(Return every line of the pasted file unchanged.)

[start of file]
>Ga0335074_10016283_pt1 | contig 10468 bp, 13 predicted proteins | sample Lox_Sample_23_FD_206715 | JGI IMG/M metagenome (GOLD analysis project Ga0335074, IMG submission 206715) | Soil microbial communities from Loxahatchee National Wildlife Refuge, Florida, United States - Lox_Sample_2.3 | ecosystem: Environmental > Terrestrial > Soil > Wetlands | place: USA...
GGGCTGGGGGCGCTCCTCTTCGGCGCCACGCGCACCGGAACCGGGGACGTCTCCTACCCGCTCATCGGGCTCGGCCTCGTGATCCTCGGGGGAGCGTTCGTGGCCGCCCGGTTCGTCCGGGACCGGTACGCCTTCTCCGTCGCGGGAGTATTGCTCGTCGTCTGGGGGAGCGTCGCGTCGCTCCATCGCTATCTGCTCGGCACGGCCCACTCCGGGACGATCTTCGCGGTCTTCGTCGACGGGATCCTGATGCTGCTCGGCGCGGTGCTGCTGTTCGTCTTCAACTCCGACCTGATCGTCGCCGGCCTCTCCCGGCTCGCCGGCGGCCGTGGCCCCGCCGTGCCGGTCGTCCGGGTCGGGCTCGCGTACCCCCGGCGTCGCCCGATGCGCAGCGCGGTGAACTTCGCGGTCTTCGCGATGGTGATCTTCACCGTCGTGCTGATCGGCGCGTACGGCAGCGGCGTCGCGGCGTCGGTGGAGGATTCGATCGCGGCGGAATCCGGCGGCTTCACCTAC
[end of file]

>Ga0335074_10016283_pt1 | contig 10468 bp, 13 predicted proteins | sample Lox_Sample_23_FD_206715 | JGI IMG/M metagenome (GOLD analysis project Ga0335074, IMG submission 206715) | Soil microbial communities from Loxahatchee National Wildlife Refuge, Florida, United States - Lox_Sample_2.3 | ecosystem: Environmental > Terrestrial > Soil > Wetlands | place: USA...
GGGCTGGGGGCGCTCCTCTTCGGCGCCACGCGCACCGGAACCGGGGACGTCTCCTACCCGCTCATCGGGCTCGGCCTCGTGATCCTCGGGGGAGCGTTCGTGGCCGCCCGGTTCGTCCGGGACCGGTACGCCTTCTCCGTCGCGGGAGTATTGCTCGTCGTCTGGGGGAGCGTCGCGTCGCTCCATCGCTATCTGCTCGGCACGGCCCACTCCGGGACGATCTTCGCGGTCTTCGTCGACGGGATCCTGATGCTGCTCGGCGCGGTGCTGCTGTTCGTCTTCAACTCCGACCTGATCGTCGCCGGCCTCTCCCGGCTCGCCGGCGGCCGTGGCCCCGCCGTGCCGGTCGTCCGGGTCGGGCTCGCGTACCCCCGGCGTCGCCCGATGCGCAGCGCGGTGAACTTCGCGGTCTTCGCGATGGTGATCTTCACCGTCGTGCTGATCGGCGCGTACGGCAGCGGCGTCGCGGCGTCGGTGGAGGATTCGATCGCGGCGGAATCCGGCGGCTTCACCTAC